How to 'feel' a Moonquake
Science for Seniors FREE Tuesday activity - Space theme for the upcoming Moon Landing 50th anniversary. Did you know the moon experiences Moonquakes? This report published in USA Today 5/13/19 by journalist Doyle Rice:
Scientists Monday gave us the unsettling news that our favorite natural satellite is shrinking, according to a new study. The shrinking is also causing "moonquakes," which have only recently been detected.
But it's no cause for concern, said study co-author Nicholas Schmerr, a University of Maryland geologist, in an email to USA TODAY.
"As the moon cools, its overall size has contracted or decreased by about 100 meters over the past 4.5 billion years, which is why we say it is shrinking," he said. "This puts the crust under compression.
"If there's enough compressive stress, the crust can fail, producing earthquakes – or in this case moonquakes," he said.
Fortunately, the moon's mass isn’t changing, "and the radius change is small, so the effect on Earth is minuscule, and it won’t affect tides or make the moon disappear," Schmerr said.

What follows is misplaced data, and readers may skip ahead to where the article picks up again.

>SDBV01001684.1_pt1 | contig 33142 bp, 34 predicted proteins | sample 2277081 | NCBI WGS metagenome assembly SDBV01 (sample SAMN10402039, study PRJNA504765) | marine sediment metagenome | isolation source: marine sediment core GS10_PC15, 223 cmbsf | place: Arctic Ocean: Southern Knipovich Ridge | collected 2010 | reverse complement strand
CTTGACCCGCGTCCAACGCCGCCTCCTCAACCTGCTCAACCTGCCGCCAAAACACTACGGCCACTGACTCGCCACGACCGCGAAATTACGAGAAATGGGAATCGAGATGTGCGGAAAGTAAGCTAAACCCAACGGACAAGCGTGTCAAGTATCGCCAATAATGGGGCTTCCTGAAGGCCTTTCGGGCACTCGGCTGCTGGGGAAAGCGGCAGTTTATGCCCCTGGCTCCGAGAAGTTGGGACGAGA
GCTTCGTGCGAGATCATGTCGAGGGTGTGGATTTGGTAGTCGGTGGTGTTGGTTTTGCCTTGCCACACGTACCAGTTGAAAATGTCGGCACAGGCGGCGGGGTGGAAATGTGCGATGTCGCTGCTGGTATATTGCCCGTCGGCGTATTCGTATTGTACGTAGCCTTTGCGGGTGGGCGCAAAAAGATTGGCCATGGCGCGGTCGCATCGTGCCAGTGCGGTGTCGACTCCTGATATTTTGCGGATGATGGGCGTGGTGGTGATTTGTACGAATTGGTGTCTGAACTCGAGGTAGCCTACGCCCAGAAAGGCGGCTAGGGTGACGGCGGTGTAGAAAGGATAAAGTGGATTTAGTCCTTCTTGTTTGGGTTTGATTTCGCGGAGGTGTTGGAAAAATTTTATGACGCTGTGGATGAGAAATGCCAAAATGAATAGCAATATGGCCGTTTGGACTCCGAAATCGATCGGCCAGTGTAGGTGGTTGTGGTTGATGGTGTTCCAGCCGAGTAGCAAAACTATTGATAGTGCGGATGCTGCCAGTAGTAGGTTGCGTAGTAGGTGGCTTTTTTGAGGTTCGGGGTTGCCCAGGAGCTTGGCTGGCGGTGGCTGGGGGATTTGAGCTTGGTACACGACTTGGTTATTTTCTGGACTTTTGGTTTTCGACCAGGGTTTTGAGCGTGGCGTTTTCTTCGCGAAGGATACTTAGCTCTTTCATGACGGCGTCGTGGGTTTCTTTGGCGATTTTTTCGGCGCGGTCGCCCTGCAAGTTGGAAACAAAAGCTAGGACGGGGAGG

To detect the quakes, researchers reviewed data gathered by Apollo astronauts back in the late 1960s and early 1970s, along with new information from NASA's Lunar Reconnaissance Orbiter (LRO). The LRO is an unmanned probe in orbit around the moon.
Experiment: How to 'feel' a moon quake.
Materials: Flat table, 5 pound weight and two resident volunteers.
Process: Have volunteers sit at opposite ends of the table and close their eyes. Drop the weight in the center of the table. Then at each end nearest a resident. Observe and let residents describe what they felt when the weight hit the table.
Result: The place where the weight strikes the table is simulating the epicenter of a Moonquake, the location on the surface of the moon above where a seismic event has happened in the Moon's crust. Usually this is the location of the strongest movement, as felt by volunteers in this experiment, and then as the shock wave from the impact moves through the crust the impact strength diminishes. This is similar to when you drop a pebble in the center of a pond and the ripples decrease as the shock reaches the shoreline. However, scientists have recently discovered some shock waves even several miles from the epicenter are stronger than at the epicenter.